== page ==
A people lose their ability to survive as soon as they lose their capacity for empathy. And our society forgot that a long time ago. The modern oligarchs have gone further than simply dividing the oppressed by race and gender; under neoliberalism, authority tells us to accept our lack of economic and civil freedoms outright, using the toxic Randian philosophy of one’s wealth always reflecting their personal judgment and the poor and oppressed therefore being objects of contempt.
This is how the corporate state’s adherents are made to condescend to and mock the suffering of the poor; to side with the elite-controlled police forces as they see anti-war, environmental, or economic justice protesters get beaten, maced or attacked by dogs; to revel in the destruction of nature for corporate profits and the massacre of people in U.S.-invaded regions.
Something like this last happened with the rise of corporate fascism in Italy during the early 19th century authoritarian drift. And the human costs of the new fascist turn are the same as the last one-they just aren’t so well noticed. At least 10,000 suicides have been tied to the financial crisis; tens of thousands of Americans die each year for lack of health care; middle eastern wars have killed over four million Muslims since 1990 alone, and hundreds of thousands of Americans have died from the imperial wars since World War II; then there are the 100 people who die from opioids every day largely as a result of them turning to drugs amid poverty, the thousands of Americans who die each year from unemployment, and the rest of the not easily accounted for population that’s suffered or died because of the way our economic system is designed.
Yes, what’s different about this holocaust is that its casualties happen in undeliberate settings throughout the global south and the impoverished community, with people made complicit in it through an effort to hide or trivialize these genocidal realities. In place of healthy grief over the tragedies neoliberalism causes, there’s an attitude of callousness-not exactly a gladness for what’s happening, but a rationalization of it enforced by “capitalist” orthodoxy, misleading political language, and a vague disdain for the victimized groups.
So society’s moral failures go unacknowledged, making these failures come back to us in the form of collapse-government shutdown, economic unraveling, resource depletion, world war, climate catastrophe, and anarchistic violence have all begun, and their being sure to accelerate in the coming years shows just how civilizations built on lack of empathy self-destruct.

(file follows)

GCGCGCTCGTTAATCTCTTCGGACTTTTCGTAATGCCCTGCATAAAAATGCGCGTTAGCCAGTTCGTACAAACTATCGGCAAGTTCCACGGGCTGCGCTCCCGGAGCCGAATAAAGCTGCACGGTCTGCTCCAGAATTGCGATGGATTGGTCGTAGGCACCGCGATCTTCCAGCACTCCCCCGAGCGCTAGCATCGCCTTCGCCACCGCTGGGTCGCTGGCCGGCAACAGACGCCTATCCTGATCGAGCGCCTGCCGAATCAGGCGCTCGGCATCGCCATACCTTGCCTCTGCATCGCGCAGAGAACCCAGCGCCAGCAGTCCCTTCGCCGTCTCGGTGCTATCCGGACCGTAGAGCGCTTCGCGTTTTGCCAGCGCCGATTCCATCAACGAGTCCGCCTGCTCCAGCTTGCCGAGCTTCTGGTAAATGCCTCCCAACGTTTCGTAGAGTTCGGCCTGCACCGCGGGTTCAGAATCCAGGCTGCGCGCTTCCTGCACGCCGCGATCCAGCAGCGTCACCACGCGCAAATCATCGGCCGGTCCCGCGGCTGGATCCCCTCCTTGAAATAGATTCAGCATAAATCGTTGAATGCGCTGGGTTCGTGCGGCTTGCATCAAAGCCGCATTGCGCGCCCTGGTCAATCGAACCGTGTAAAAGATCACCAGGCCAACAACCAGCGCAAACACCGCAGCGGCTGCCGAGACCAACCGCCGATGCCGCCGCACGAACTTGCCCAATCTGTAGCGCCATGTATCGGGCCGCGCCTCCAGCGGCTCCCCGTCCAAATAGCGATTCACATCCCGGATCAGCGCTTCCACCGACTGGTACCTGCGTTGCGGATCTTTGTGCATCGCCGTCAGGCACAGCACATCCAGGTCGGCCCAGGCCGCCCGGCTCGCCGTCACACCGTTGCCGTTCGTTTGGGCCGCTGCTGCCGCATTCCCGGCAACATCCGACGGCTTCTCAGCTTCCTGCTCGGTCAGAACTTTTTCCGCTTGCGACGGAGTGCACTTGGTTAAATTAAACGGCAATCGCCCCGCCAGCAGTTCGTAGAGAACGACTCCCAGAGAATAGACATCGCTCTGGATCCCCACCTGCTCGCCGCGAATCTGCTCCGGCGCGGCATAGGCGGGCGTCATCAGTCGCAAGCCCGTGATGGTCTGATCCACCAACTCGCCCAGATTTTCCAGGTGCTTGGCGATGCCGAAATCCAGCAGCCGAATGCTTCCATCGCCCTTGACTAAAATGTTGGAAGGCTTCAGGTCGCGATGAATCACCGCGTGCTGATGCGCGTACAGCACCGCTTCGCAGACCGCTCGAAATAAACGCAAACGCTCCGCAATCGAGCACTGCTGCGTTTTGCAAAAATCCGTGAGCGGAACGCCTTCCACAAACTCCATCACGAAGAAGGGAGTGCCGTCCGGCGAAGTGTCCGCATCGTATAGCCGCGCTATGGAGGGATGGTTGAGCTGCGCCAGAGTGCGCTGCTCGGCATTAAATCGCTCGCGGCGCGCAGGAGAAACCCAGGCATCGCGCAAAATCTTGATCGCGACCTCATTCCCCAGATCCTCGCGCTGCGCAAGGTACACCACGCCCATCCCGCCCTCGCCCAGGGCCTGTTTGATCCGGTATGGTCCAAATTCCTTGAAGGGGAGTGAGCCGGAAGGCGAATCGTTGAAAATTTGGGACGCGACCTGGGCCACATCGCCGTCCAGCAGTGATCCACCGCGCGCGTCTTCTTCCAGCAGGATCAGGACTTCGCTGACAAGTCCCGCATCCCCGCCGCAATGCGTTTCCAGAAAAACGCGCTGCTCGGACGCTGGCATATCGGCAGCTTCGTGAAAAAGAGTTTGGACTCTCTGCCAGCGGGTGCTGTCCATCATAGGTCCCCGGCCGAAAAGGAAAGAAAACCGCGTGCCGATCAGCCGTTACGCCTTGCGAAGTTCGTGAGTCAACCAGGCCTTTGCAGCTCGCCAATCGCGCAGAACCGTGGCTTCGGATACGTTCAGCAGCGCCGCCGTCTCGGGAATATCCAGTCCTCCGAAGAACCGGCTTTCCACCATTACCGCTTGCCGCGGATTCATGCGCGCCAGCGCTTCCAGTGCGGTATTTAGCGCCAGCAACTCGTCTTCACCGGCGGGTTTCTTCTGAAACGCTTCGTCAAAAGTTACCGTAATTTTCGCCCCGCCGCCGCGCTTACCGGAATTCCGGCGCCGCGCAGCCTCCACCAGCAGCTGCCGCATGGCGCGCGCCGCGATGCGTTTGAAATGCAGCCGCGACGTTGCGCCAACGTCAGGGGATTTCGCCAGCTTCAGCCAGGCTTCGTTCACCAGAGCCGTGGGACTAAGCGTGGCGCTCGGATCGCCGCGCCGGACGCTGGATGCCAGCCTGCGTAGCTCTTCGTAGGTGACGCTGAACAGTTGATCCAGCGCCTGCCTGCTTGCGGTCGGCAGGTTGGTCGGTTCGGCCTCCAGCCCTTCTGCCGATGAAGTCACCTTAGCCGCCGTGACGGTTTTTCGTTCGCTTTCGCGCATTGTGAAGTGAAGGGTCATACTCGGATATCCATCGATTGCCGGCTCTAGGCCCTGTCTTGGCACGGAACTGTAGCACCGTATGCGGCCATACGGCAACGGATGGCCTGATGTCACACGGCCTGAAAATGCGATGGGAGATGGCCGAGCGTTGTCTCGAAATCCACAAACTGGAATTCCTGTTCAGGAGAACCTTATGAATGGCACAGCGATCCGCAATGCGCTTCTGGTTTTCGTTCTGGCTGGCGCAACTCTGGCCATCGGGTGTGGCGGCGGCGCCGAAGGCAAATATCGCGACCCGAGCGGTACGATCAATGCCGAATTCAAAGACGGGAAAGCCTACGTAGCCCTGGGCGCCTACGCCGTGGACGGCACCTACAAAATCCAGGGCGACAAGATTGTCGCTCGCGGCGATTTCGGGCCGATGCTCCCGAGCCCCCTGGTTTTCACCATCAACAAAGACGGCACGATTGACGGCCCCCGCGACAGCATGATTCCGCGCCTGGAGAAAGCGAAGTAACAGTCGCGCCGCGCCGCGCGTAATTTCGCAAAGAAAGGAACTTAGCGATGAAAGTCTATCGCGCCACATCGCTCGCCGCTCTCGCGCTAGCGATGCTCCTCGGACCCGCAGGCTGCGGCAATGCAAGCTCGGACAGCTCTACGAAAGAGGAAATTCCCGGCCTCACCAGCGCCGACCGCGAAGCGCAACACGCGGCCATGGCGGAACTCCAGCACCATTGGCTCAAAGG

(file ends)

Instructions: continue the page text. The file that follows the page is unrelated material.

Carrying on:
Then comes the possibility we tend not to consider during our relays of the “collapse will lead to the oligarchy’s demise” prediction: that the power structure will find a way to survive the fall. That the elites, who are already well-equipped for breakdown with the many luxury bunkers they’ve been building in recent years, will leverage the following calamity into the ultimate seizure of power. It’s how many dystopian stories describe the rise of their dictatorships, such as how multiple atomic explosions allowed for the takeover of the regime in 1984, and it’s what could happen in the next few years. The corporate state has the military forces, propaganda skills and wealth to do this, and the Trump administration’s “shock doctrine” tactics hint it’s being prepared for.
The neoliberals are doing everything right towards making their revolution permanent. Yet as we all know, they’re going to fail.
They’re going to fail because human beings do and will always have an almost logic-defying ability to find empathy. This is what history has shown, no matter the mental conditioning that’s been put up against people’s attempts toward doing what’s moral and humane. There have been the slave owners, taught all their lives to think certain people are inferior and deserving of captivity, who’ve changed their worldview when seeing evidence against that; there have been the many Nazis, taught through a rigorous groupthink that certain populations were threats that needed to be exterminated, who’ve turned that belief around when seeing these were in fact other human beings; there have been the American soldiers in Vietnam, who’ve suddenly decided to disobey their authorities in the U.S. military when ordered to kill small children. And on the examples go.
Whatever the efforts to kill the empathy instinct, it’s always shown itself to be able to come back in people, with profound inner change taking place in as shortly as seconds. It doesn’t ultimately matter that that the transformations mentioned happened amid a vast majority of other people consenting to their programming, for the same reason it didn’t ultimately matter that the anti-slavery, women’s rights, and civil rights movements begun amid a vast majority of people accepting the status quo. This shows no propaganda system, even one as ingenius as neoliberalism, can hold faith forever.
Which shows whether or not the present self-described “political revolution” of an effort at overthrow succeeds, whether or not the uprisings are suppressed by the corporate state’s apparent plans for dismantling a free press, and outlawing organized protest, and winning consent through extreme shocks to the system, overthrow will happen. The consequence, though, is that a lot of people who aren’t already awake to the system’s injustices will have to go through a painful realization period before joining the effort-a transition that will be more difficult the longer the system lasts. But that transition will be worthwhile, because its final form will be what our society needs even more than a political revolution: a healing for the damage that’s been done.